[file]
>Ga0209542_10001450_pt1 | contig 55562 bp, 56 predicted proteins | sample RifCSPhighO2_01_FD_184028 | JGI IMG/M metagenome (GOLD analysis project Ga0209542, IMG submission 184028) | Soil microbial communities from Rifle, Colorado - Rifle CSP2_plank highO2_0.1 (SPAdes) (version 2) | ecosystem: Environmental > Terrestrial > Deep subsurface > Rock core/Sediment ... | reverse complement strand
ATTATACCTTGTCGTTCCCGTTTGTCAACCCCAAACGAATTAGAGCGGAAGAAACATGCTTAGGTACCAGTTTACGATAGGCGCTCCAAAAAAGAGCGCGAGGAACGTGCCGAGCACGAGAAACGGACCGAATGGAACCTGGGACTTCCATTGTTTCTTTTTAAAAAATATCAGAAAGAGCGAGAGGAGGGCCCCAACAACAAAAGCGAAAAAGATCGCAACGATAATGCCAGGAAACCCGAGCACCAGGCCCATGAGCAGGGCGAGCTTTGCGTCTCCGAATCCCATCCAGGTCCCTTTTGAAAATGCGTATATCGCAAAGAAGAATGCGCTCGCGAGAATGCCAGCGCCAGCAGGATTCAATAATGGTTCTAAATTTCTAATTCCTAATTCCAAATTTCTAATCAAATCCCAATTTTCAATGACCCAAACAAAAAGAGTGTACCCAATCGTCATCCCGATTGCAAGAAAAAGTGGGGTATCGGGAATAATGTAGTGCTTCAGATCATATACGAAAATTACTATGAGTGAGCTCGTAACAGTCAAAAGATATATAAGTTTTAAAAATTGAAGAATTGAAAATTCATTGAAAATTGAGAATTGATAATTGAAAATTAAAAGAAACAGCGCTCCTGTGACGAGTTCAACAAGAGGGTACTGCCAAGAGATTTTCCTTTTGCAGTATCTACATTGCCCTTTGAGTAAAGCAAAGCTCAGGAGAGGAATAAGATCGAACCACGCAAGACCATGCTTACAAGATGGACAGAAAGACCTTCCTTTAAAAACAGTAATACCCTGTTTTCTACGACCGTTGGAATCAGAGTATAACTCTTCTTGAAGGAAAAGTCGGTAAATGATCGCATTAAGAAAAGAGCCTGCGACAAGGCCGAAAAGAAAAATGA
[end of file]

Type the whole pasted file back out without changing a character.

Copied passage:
>Ga0209542_10001450_pt1 | contig 55562 bp, 56 predicted proteins | sample RifCSPhighO2_01_FD_184028 | JGI IMG/M metagenome (GOLD analysis project Ga0209542, IMG submission 184028) | Soil microbial communities from Rifle, Colorado - Rifle CSP2_plank highO2_0.1 (SPAdes) (version 2) | ecosystem: Environmental > Terrestrial > Deep subsurface > Rock core/Sediment ... | reverse complement strand
ATTATACCTTGTCGTTCCCGTTTGTCAACCCCAAACGAATTAGAGCGGAAGAAACATGCTTAGGTACCAGTTTACGATAGGCGCTCCAAAAAAGAGCGCGAGGAACGTGCCGAGCACGAGAAACGGACCGAATGGAACCTGGGACTTCCATTGTTTCTTTTTAAAAAATATCAGAAAGAGCGAGAGGAGGGCCCCAACAACAAAAGCGAAAAAGATCGCAACGATAATGCCAGGAAACCCGAGCACCAGGCCCATGAGCAGGGCGAGCTTTGCGTCTCCGAATCCCATCCAGGTCCCTTTTGAAAATGCGTATATCGCAAAGAAGAATGCGCTCGCGAGAATGCCAGCGCCAGCAGGATTCAATAATGGTTCTAAATTTCTAATTCCTAATTCCAAATTTCTAATCAAATCCCAATTTTCAATGACCCAAACAAAAAGAGTGTACCCAATCGTCATCCCGATTGCAAGAAAAAGTGGGGTATCGGGAATAATGTAGTGCTTCAGATCATATACGAAAATTACTATGAGTGAGCTCGTAACAGTCAAAAGATATATAAGTTTTAAAAATTGAAGAATTGAAAATTCATTGAAAATTGAGAATTGATAATTGAAAATTAAAAGAAACAGCGCTCCTGTGACGAGTTCAACAAGAGGGTACTGCCAAGAGATTTTCCTTTTGCAGTATCTACATTGCCCTTTGAGTAAAGCAAAGCTCAGGAGAGGAATAAGATCGAACCACGCAAGACCATGCTTACAAGATGGACAGAAAGACCTTCCTTTAAAAACAGTAATACCCTGTTTTCTACGACCGTTGGAATCAGAGTATAACTCTTCTTGAAGGAAAAGTCGGTAAATGATCGCATTAAGAAAAGAGCCTGCGACAAGGCCGAAAAGAAAAATGA